b.30 November 1938 d.24 December 2013
BM BCh Oxon(1963) MRCP(1967) FRCP(1979) DM(1981) MRCPath(1985) FRCPath(1986)
John Goldman was chair of the department of haematology at Hammersmith Hospital, London, and a pioneer in the treatment of chronic myeloid leukaemia (CML). He was born in London, the son of Carl Heinz Goldman, a physician, and his wife Berthe. His parents had left Nazi Germany in 1933. He was educated at Westminster School and then went on to Magdalen College, Oxford, where he studied psychology and physiology. He completed his medical studies at St Bartholomew’s Hospital, London, qualifying BM BCh in 1963.
In the late sixties he spent three years in the USA, as a fellow in haematology at Jackson Memorial Hospital, Miami, and a fellow in oncology at Massachusetts General Hospital, Boston. In 1970 he joined the department of haematology at Hammersmith Hospital. He was a member of the Medical Research Council’s leukaemia unit, chair of the department of haematology from 1994 to 2004 and emeritus professor of leukaemia biology.
He was one of the first to develop the treatment of CML using bone marrow transplantation, and undertook some of the initial transplantations in Europe using related donors. He became the first medical director of the Anthony Nolan Bone Marrow Registrar, the pioneering stem cell register, and helped to establish the World Marrow Donor Association.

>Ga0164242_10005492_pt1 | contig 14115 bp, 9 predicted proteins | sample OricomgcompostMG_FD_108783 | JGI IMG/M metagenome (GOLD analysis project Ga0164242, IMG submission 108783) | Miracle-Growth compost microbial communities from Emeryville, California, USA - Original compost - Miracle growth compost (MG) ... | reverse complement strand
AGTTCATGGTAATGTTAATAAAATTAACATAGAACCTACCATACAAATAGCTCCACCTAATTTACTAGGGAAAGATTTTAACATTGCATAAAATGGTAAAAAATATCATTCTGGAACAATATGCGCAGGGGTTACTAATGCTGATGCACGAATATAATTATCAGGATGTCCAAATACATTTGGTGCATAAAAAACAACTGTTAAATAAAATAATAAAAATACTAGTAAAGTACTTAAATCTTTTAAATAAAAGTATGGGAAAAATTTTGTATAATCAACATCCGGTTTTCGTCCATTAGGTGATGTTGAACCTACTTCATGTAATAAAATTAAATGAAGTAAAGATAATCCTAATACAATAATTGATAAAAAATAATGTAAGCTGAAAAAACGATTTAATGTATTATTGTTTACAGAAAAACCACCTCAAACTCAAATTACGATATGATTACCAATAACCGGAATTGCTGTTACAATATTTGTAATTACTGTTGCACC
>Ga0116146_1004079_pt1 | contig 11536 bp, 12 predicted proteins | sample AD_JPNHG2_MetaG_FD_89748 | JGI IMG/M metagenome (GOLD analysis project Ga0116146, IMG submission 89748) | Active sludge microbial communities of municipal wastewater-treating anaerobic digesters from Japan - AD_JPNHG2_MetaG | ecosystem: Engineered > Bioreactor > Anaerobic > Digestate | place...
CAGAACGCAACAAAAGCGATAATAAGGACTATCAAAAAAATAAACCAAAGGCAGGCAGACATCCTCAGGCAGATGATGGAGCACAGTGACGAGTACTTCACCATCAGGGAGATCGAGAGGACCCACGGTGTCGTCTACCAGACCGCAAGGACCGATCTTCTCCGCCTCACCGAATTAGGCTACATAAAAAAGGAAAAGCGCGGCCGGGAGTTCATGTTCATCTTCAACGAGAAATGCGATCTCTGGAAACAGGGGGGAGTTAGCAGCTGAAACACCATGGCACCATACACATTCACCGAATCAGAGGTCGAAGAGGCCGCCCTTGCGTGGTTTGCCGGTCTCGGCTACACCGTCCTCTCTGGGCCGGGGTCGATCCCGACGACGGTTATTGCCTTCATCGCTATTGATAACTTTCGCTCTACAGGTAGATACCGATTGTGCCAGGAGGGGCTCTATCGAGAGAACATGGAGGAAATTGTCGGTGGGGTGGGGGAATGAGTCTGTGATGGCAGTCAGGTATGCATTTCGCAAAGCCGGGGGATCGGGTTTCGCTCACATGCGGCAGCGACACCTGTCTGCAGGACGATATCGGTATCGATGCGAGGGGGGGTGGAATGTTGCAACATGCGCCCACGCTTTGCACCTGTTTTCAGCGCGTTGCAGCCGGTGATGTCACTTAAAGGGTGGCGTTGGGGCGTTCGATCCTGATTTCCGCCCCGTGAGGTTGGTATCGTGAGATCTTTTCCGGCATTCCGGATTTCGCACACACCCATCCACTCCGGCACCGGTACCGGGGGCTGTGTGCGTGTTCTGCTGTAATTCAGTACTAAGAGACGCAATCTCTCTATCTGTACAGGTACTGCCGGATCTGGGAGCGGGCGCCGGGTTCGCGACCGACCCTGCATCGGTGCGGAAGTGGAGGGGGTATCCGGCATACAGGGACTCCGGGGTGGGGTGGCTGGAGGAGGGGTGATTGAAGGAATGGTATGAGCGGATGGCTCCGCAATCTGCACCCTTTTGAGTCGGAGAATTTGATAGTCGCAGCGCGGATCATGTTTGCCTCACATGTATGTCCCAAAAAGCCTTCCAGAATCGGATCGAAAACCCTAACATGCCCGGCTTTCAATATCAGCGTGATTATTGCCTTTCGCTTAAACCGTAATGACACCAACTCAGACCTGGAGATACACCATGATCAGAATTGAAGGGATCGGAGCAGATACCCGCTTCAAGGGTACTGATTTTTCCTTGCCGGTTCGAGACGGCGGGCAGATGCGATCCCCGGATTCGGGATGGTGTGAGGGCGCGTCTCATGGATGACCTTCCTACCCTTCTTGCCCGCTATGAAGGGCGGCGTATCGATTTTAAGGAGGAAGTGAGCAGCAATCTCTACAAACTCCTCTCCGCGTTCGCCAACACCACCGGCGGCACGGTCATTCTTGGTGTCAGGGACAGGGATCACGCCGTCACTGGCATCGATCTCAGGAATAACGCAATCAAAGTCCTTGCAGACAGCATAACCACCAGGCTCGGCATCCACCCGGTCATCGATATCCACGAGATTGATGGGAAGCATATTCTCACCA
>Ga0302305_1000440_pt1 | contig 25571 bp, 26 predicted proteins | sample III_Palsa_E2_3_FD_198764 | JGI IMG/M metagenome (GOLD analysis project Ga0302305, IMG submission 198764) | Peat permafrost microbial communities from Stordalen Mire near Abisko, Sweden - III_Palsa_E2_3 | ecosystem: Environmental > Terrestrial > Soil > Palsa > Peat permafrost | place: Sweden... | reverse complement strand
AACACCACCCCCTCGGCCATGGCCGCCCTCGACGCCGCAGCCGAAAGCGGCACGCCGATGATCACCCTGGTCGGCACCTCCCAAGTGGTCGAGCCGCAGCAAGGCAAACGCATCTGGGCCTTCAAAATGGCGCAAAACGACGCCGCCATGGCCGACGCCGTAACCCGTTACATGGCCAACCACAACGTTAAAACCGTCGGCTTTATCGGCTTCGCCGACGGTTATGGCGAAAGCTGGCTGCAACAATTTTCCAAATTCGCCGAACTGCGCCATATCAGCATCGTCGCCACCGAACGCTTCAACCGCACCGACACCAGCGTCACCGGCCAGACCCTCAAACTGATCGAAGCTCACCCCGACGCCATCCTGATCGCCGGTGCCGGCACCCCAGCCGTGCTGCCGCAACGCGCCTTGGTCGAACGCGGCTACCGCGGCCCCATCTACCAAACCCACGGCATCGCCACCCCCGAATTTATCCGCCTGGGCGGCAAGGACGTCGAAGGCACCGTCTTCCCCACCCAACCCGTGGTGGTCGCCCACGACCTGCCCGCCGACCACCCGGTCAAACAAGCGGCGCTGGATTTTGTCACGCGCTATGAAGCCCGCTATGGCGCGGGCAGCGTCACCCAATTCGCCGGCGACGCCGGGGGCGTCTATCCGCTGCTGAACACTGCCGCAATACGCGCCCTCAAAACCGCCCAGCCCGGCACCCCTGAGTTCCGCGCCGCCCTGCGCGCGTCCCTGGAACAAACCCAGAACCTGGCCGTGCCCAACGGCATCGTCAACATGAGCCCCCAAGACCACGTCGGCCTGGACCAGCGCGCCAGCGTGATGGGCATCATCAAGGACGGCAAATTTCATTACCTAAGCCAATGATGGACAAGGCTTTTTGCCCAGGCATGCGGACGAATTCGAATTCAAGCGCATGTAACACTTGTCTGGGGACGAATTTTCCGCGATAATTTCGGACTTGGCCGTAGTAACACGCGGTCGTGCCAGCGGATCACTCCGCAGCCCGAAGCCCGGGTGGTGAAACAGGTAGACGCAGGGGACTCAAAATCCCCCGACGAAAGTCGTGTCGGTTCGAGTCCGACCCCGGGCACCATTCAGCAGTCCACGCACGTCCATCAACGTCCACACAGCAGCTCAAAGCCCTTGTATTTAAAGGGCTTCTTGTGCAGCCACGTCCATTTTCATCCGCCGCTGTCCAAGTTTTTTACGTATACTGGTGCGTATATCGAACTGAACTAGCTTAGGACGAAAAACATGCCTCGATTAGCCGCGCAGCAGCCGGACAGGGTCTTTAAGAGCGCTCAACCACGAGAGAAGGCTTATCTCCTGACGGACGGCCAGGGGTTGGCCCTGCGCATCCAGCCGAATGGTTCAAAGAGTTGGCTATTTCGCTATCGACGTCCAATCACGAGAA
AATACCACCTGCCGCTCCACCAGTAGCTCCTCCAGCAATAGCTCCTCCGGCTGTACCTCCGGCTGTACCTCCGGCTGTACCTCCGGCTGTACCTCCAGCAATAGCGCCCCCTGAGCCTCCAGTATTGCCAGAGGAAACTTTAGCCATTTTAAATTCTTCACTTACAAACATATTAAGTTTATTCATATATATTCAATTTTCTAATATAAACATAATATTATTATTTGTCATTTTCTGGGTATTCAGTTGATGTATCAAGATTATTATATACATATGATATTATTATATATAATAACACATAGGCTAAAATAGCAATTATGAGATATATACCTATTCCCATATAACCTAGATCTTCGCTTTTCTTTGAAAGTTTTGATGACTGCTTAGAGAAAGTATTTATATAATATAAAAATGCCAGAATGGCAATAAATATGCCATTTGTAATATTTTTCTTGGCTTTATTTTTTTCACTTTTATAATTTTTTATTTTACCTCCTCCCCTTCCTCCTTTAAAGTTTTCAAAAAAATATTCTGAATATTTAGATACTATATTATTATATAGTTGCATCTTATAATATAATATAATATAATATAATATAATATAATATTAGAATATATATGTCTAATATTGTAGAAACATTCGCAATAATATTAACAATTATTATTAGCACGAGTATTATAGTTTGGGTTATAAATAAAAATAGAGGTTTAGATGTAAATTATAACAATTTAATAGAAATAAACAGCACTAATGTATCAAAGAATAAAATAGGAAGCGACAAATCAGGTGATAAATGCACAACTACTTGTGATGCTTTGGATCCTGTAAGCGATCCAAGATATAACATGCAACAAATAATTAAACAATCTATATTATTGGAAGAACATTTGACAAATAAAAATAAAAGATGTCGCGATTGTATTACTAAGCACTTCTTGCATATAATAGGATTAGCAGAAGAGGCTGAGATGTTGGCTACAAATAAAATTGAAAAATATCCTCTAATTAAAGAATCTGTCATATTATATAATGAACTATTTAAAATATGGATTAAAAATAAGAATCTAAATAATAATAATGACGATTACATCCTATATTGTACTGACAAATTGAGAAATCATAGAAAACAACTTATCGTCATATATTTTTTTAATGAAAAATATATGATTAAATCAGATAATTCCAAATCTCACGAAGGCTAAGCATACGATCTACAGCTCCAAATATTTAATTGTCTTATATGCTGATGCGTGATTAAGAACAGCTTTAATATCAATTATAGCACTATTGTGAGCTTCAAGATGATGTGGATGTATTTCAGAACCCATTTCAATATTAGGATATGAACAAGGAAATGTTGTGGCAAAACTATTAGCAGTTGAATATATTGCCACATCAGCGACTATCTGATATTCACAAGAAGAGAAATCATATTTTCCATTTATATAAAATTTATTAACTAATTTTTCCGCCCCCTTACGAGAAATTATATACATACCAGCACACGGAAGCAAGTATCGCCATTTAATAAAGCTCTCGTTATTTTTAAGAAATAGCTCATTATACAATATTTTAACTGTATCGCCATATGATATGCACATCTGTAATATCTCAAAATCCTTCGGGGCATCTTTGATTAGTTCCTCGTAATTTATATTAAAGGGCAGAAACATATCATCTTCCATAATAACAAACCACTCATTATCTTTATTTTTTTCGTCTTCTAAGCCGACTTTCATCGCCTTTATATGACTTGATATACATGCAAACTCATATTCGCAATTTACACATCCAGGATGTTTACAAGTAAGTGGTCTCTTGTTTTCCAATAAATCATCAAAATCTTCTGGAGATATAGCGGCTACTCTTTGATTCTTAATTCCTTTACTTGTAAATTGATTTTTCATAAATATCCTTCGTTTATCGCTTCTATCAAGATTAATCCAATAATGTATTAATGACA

In the 1990s, he championed research into the drug imatinib, one of the first targeted cancer therapies, and helped persuade Novartis to manufacture the drug. The drug (marketed as Glivec) has transformed the prognosis of patients with CML, allowing the possibility of normal life expectancies. Goldman also researched into the development of sensitive molecular techniques used to detect residual leukaemia cells in patients, giving an early indication of relapse.
He was founding president of the British Society of Blood and Marrow Transplantation, president of the International Society for Experimental Haematology, the European Group for Blood and Marrow Transplantation, and of the European Haematology Association. He was a member of the executive committee and the international scientific committee of the European School of Haematology. He also helped develop the International Chronic Myeloid Leukemia Foundation.
He published more than 750 scientific papers and was editor of the journal Bone Marrow Transplantation from its inception in 1985.
Goldman died from cancer of the bile duct and was survived by his daughter Lucy from his marriage to Jeannine Fuller, which ended in divorce, and by his daughter, Cassie, and son, Jasper, from his former relationship with Constance Wilson.
[Lancet 2014 383 (9920) 864 www.thelancet.com/journals/lancet/article/PIIS0140-6736(14)60434-7/fulltext?rss=yes – accessed 12 April 2016; The Guardian 13 January 2014 www.theguardian.com/science/2014/jan/13/john-goldman – accessed 12 April 2016; The Independent 7 February 2014 www.independent.co.uk/news/obituaries/professor-john-goldman-pioneering-haematologist-whose-ground-breaking-work-led-the-fight-against-9115899.html – accessed 12 April 2016; Imperial College London Professor John Michael Goldman 1938-2013 www3.imperial.ac.uk/newsandeventspggrp/imperialcollege/medicine/newssummary/news_8-1-2014-14-54-50 – accessed 12 April 2016]
(Volume XII, page web)
<< Back to List